Gary Foley with the Aboriginal History Archive
Professor Gary Foley with content for the Aboriginal History Archive

Victoria University researchers are building the country's first archive of resources that alters the current colonial bias of how Australia's Aboriginal political history is understood.

The Aboriginal History Archive (AHA) comprises thousands of rare photos, videos, campaign ephemera, press clippings, and manuscripts that document the country’s Black Power and self-determination movements, and other key events.

Since 2017, this valuable material has been carefully digitised and categorised for an online database with the support of the Australian Research Council.

Digitising the collection opens up enormous opportunities for understanding Australia’s contemporary history for Aboriginal and non-Aboriginal Australians, educators, students, historians, academics and new generations of activists.

The Archive is the centrepiece of VU’s Aboriginal and Torres Strait Islander Research conducted within its Moondani Balluk Indigenous Academic Unit.

Much of the content was gathered over more than 50 years by VU academic and historian Professor Gary Foley and AHA lead Chief Investigator. Professor Foley was a key figure in the self-determination movement that emerged in the early 1970s, including helping to establish the 1972 Aboriginal Embassy.

Other materials have been donated by individuals and community organisations.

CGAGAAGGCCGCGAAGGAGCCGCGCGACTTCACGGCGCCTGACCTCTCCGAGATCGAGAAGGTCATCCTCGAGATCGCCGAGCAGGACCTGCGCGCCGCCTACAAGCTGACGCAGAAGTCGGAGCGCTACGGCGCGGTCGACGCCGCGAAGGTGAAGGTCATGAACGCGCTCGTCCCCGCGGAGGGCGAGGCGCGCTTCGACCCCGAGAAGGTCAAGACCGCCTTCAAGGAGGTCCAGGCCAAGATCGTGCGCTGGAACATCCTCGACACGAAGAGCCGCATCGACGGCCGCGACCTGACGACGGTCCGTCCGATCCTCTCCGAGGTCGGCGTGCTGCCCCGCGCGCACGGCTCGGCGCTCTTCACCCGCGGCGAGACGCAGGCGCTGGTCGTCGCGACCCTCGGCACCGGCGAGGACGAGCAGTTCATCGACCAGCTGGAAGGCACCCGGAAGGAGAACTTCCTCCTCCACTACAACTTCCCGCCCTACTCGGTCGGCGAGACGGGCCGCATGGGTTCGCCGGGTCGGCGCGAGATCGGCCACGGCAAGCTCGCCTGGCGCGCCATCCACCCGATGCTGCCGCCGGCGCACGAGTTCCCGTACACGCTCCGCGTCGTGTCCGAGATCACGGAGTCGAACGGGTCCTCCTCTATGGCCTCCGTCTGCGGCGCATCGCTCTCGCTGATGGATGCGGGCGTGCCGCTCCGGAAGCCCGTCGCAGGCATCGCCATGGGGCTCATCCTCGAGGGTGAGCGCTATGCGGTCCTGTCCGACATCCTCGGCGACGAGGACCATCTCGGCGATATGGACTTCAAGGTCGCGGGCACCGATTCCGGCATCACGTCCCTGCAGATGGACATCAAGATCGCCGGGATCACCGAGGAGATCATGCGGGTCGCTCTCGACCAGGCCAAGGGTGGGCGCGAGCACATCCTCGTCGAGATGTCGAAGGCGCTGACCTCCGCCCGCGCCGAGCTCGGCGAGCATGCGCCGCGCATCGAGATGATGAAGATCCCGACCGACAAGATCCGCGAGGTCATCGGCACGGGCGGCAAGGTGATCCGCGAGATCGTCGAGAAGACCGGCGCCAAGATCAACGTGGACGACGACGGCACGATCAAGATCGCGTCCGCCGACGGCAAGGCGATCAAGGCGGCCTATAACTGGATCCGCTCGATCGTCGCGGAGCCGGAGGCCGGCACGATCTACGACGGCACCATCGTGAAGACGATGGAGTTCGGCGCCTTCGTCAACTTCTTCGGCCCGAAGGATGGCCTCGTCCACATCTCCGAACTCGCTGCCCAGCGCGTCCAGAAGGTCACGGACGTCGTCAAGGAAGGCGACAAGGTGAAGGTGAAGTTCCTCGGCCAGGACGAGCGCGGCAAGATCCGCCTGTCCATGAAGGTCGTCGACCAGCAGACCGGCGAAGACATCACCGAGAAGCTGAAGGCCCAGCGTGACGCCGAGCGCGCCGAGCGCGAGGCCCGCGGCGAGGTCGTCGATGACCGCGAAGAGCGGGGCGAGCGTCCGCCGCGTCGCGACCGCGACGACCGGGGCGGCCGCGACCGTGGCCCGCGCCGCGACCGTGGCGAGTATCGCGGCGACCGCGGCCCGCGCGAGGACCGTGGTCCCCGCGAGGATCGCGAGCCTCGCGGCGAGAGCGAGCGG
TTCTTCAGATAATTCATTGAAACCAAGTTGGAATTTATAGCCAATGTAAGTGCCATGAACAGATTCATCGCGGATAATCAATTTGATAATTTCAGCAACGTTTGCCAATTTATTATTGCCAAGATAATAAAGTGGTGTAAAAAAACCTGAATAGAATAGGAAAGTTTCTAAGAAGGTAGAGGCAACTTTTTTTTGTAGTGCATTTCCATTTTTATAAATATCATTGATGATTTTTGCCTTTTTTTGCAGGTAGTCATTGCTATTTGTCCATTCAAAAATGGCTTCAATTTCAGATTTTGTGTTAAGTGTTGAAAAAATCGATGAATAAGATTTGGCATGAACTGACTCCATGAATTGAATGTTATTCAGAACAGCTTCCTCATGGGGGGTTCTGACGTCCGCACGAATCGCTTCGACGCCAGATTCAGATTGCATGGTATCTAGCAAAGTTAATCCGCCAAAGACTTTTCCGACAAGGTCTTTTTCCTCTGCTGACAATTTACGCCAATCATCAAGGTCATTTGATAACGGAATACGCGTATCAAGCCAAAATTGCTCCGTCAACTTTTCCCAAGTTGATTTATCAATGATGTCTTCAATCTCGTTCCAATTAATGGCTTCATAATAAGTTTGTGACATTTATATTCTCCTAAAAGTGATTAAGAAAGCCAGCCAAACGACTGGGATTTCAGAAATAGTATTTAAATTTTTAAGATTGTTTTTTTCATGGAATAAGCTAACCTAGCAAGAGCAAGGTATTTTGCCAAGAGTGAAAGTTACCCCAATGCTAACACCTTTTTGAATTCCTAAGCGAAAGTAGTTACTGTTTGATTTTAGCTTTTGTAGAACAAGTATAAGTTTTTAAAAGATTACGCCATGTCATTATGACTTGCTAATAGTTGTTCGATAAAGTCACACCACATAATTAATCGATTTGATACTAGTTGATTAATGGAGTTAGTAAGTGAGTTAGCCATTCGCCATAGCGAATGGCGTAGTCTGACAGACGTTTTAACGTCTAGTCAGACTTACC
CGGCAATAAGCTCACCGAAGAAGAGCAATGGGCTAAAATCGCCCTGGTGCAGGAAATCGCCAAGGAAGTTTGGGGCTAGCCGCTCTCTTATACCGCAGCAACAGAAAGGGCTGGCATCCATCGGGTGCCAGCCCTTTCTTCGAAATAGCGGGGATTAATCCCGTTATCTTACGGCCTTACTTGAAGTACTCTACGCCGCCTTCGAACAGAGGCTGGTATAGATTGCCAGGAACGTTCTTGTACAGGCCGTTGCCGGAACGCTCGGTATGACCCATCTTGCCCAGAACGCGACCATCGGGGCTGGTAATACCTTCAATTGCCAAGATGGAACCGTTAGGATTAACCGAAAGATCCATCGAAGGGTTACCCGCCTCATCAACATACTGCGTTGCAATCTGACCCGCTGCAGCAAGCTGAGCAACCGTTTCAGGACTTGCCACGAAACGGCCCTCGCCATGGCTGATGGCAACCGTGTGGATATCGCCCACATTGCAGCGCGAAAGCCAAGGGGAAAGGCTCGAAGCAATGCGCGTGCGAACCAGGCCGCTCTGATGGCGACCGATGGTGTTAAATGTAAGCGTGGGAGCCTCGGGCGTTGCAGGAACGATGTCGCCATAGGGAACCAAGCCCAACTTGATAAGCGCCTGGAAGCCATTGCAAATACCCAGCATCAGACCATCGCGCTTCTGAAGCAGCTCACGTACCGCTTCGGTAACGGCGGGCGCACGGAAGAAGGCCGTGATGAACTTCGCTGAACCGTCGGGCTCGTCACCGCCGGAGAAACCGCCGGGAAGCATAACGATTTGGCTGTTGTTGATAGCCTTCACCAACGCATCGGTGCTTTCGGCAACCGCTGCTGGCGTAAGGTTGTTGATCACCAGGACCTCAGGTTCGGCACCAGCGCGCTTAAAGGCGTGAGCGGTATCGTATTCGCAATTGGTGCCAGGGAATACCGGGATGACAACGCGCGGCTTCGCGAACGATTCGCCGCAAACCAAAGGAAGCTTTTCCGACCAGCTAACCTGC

The evidence captured in this foundational research achieved top impact ratings in the Australian Research Council’s first Engagement and Impact Assessment National Report earlier this year.

Dr Edwina Howell, one of the Archive’s Chief Investigators, says the AHA enables greater accuracy, understanding and validity in research and analysis in Australia’s Indigenous social, political and cultural activity than previously possible.

 “The AHA offers the material upon which the dominant version of post-invasion Australian history can be challenged, reappraised and rewritten. It contains the documentation not only of exploitation, repression and suffering, but also, more importantly, of Aboriginal struggle, confidence, pride and innovation.”

Future plans for the AHA include using it to create targeted classroom curriculum to highlight significant chapters in Aboriginal history that were previously misrepresented.  

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